Ask An Expert: About Your Condo, HOA Rules

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By: Steven R. Braten Esq. Special to the Boca newspaper
Q. I live in a homeowners association (HOA) and I have two questions concerning me: (1) What is the board supposed to do when there is a surplus of funds at the end of the fiscal year and (2) Do I have a right to request a copy of the association’s receivable report, as there has been a large amount written off as bad debts?
S.P., Boca Raton
A. These are two great questions.  Regarding to your first question, the board of directors has a few options when actual expenses are less than anticipated at the end of the fiscal year. One option is for the board to carry over the surplus to the next fiscal year to reduce assessments, keep them flat, or to offset an increase, all of which depends on the forecast of expenses for the next fiscal year.  Another option is to refund the surplus to the members.  This option is usually not recommended, because the board may be forced to levy a special assessment if projected expenses for the next fiscal year are less than actual expenses.  A third option is for the board to vote to transfer the surplus of funds to a contingency reserve or other board-made reserve account.  This is to be distinguished from reserve accounts that are subject to Section 720.303, Florida Statues, which were either established by a vote of the members or initially by the developer of your community.  Such reserves are referred to as statutory reserves and may only be spent on the reserve item or items subject to statutory protection.
Regarding to your right to view the association accounts receivable report, you have a right to inspect this report pursuant to Section 720.303(4)(j), Florida Statutes.  The association has a duty to maintain accounting records for seven years. You should verify whether the association has adopted a process for how to request an inspection and copying of the official records of the association and follow the adopted procedure. Otherwise, per Section 720.303(5), Florida Statues, you should make your inspection request on the association in care of the secretary or registered agent, in writing, and you should mail your request to the association via certified mail, return receipt requested.
Q. We live in an HOA and there is a house that has been abandoned for over 10 years.  The association is mowing the grass and occasionally trimming the landscaping but there are stickers all over the house and mold on the stucco.  The bank apparently does not want the house and it is not clear if the HOA fees are being paid.  What can the association do?
I.F., Boca Raton
A. Unfortunately, the problem your community faces with an abandoned home was all too common a challenge that community associations throughout Florida had to deal with in the most recent real estate downturn.  Equally unfortunate is that the Florida Legislature only responded by amending Florida’s Condominium Act to provide a statutory solution to the abandoned home crisis.  Under Section 718.111(5), if a condominium unit is the subject of a foreclosure action and the unit has been vacant for four continuous weeks, or where the unit is not subject to foreclosure and the unit has been vacant for two consecutive months and the association is unable to contact the owner or determine the owner’s whereabouts after reasonable inquiry, the association can petition a court of competent jurisdiction to appoint a receiver to rent the unit out for the benefit of the association.  So, what is an HOA to do?  First and foremost, your board of directors should consult its community association attorney for options.  The association has a fiduciary duty to collect assessments and so if the owner has not paid assessments, the association can foreclose on the home.  There may be unique issues with the property that make it cost prohibitive for the association to foreclose on the house in question.  If so, then petitioning a court to appoint a receiver may still be an option based on the Florida Supreme Court’s decision in Granada Lakes Villas Condominium Association v. Metro-Dade Investments case, where our state’s highest court held that trial judges have broad discretion over when to appoint a receiver and that these powers are not limited to specific statutory provisions (such as §718.111).  It sounds like a compelling argument can be made for this home that a receiver should be appointed to take control of the property and rent it out for the benefit of the association.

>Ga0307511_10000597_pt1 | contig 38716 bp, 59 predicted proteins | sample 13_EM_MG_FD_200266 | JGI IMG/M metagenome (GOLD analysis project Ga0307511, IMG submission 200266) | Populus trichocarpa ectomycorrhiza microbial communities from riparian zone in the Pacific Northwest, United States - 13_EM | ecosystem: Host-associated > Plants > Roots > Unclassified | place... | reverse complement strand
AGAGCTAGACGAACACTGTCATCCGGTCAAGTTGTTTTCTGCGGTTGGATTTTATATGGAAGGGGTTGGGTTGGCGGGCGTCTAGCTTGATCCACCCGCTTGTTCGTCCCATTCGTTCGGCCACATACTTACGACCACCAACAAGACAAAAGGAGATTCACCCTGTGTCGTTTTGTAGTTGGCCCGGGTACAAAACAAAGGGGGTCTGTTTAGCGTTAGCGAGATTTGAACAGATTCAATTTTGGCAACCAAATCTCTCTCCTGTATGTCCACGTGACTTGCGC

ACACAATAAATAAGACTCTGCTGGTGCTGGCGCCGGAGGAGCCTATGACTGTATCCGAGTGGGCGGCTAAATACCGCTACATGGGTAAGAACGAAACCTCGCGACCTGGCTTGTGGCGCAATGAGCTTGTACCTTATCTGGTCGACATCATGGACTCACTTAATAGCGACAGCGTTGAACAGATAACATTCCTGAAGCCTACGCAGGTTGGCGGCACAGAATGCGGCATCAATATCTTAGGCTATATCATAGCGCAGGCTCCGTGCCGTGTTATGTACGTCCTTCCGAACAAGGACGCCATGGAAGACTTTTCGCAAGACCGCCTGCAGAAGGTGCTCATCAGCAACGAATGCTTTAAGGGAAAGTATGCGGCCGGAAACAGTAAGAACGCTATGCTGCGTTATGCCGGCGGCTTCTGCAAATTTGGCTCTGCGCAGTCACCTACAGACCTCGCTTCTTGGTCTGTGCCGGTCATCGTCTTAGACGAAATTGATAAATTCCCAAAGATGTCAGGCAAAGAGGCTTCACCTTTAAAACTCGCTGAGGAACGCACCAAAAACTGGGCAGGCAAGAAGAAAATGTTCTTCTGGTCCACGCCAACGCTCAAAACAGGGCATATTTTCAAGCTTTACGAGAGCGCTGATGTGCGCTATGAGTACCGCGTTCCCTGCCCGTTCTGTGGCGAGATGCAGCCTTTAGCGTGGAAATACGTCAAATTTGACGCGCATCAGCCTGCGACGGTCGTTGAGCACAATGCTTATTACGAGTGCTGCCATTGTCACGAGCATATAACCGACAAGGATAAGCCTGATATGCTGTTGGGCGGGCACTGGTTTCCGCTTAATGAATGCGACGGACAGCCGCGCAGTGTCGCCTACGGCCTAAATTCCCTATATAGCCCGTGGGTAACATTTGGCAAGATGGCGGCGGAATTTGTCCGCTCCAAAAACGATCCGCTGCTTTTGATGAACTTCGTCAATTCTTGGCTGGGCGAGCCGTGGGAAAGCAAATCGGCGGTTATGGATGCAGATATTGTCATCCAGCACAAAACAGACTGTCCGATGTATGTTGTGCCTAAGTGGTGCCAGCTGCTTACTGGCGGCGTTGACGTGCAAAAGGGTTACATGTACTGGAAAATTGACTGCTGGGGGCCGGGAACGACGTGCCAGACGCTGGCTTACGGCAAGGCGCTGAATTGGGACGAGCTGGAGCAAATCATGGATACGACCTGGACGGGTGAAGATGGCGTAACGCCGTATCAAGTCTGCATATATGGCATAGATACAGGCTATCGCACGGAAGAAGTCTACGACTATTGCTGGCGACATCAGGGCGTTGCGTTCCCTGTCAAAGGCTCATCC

Steven R. Braten Esq., is Managing Partner, Palm Beach of the Law Firm Goede, Adamczyk, DeBoest & Cross, PLLC, with offices located at the Sanctuary Centre in Boca Raton.  Visit www.GADClaw.com or ask questions about your issues for future columns, send your inquiry to: question@GADClaw.com.  The information provided herein is for informational purposes only and should not be construed as legal advice.  The publication of this article does not create an attorney-client relationship between the reader and Goede, Adamczyk, DeBoest & Cross, or any of our attorneys.  Readers should not act or refrain from acting based upon the information contained in this article without first contacting an attorney, if you have questions about any of the issues raised herein.  The hiring of an attorney is a decision that should not be based solely on advertisements or this column.